Yet, there are some peculiarities when looking at how much teams create once they get up the field. Brighton are 6th for touches in the final third per touch in the box. This isn’t a concern. It’s in line with their other figures. It doesn’t read as a team that often makes it difficult to progress, but is vulnerable if you do progress. Reading used to pop up like this, but this season appear not as tough to progress against. But, when looking at non-penalty expected goals produced per 100 touches the opposition has in the attacking third, Brighton look vulnerable. They have the 4th worst figures in the division. This is the kind of thing that would be interesting to look into with more depth and with video. It’d also be worth slicing the fixtures up and looking at which games they’re most susceptible in. If it’s matches against the big sides skewing things, it’s not a huge concern.

The other team to stand out is SGS Essen. Only a handful of elite clubs have a lower proportion of their opponent’s passes move the ball into the final third. They’re even ahead of Chelsea.

Essen concede the 3rd least shots in the Bundesliga and have the 4th best xG against. They have the youngest average age, just ahead of Potsdam. It’d be easy (or lazy) to assume that a young squad who are tough to progress are active off the ball, making the most of the youthful energy they have. But, as is evident on the graph above, they’re not that active. Essen are only 7th out of 12 for Challenge Intensity. (After looking at the Dijon figures I am now second-guessing all these figures though.)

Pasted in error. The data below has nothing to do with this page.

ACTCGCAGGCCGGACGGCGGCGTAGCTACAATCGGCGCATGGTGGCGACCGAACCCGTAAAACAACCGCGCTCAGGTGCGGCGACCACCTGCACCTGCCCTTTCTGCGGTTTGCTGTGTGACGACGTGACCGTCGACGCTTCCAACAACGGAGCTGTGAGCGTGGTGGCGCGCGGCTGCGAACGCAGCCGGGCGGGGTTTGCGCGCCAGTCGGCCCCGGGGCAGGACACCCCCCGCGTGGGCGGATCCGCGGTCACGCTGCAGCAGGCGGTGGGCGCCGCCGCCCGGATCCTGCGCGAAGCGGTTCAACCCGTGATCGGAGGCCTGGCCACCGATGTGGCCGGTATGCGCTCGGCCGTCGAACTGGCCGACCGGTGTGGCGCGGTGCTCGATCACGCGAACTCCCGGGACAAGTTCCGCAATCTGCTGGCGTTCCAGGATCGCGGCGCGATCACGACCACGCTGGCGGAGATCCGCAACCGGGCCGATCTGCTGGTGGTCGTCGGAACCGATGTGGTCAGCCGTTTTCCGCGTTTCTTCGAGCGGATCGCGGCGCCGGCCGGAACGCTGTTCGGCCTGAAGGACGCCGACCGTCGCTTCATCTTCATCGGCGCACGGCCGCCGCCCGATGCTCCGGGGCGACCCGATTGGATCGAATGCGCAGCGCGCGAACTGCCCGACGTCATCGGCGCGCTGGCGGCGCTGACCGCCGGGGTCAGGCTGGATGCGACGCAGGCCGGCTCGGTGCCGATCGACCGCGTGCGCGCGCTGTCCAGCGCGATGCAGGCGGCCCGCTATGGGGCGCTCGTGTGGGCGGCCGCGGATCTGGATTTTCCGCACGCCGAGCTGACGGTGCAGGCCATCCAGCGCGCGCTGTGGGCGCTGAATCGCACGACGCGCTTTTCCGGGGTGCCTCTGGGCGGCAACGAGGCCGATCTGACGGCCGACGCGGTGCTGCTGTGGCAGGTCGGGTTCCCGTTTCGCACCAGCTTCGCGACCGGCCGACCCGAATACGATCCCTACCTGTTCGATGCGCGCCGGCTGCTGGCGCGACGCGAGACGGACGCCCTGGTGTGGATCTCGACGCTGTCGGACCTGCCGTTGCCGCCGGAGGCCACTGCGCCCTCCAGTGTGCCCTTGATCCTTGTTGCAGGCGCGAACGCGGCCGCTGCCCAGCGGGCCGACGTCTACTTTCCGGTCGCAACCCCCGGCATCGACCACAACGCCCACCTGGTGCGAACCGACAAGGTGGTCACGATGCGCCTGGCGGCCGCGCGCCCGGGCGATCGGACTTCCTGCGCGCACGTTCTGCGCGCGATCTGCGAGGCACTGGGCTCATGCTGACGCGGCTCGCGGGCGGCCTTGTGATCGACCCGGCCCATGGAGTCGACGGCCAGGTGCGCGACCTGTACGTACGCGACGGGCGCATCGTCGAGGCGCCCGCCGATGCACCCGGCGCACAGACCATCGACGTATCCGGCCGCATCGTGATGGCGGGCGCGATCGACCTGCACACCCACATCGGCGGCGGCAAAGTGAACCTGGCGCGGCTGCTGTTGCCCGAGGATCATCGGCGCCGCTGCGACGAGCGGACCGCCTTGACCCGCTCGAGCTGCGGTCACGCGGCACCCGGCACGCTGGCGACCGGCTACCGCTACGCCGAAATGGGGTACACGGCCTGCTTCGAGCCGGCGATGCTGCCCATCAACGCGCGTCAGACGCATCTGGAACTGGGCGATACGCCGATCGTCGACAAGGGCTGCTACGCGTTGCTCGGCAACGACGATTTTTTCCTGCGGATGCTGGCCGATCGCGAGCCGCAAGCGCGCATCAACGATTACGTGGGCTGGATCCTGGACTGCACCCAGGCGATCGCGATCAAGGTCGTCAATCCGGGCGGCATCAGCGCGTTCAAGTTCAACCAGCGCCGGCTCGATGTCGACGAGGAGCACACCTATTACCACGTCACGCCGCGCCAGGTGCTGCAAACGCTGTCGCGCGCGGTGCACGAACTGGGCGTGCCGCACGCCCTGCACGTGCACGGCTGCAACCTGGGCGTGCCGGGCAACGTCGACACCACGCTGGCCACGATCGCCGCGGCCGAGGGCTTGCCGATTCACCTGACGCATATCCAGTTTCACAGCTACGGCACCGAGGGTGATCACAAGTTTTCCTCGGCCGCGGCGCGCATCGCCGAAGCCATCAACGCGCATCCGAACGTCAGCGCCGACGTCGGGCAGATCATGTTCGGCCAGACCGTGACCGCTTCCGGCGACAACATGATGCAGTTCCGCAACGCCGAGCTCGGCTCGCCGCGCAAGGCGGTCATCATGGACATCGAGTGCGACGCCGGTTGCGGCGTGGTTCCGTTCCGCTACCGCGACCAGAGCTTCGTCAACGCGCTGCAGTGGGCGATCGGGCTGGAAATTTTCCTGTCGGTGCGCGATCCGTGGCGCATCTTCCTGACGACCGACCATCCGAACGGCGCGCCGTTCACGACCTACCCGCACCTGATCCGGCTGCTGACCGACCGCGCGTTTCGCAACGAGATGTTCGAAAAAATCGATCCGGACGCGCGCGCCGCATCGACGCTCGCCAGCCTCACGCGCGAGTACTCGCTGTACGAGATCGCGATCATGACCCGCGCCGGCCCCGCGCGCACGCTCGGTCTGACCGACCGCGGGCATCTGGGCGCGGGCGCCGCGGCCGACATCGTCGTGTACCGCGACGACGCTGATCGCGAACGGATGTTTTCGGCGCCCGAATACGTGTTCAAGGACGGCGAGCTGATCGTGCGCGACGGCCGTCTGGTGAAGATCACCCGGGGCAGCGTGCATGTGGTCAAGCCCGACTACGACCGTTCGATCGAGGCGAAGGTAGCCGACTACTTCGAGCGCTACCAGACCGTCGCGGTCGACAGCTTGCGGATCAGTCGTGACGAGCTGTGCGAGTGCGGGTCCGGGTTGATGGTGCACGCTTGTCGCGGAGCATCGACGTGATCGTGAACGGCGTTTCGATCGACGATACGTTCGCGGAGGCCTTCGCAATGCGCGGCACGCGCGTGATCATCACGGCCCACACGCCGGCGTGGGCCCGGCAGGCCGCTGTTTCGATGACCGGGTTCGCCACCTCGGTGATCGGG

But that shouldn’t detract from the success they’ve had at stopping the opposition from getting into advanced areas. Only the top two have allowed fewer deep completions (both passes and crosses) per match in the Bundesliga. Having a quick search, it seems developing youth players is a big focus for the club. A season preview on bundesligafan.com described them as the “best talent factory in the contemporary era”. Last season they had both Lena Oberdorf and Lea Schüller playing for them. After seeing Oberdorf against Chelsea and how much they’ve both shone in the figures for their new clubs, I imagine this was a massive blow to them. This season, their defensive figures are somewhat undermined by their not so great attacking figures. But after losing their three xG leaders from last season, it might not be too surprising.

To be both a defensively solid team and one typically in the top half with such a young side is a good achievement. But you imagine for the fans there’d also be a nagging feeling, thinking about what could have been if they held on to certain players for a couple more seasons.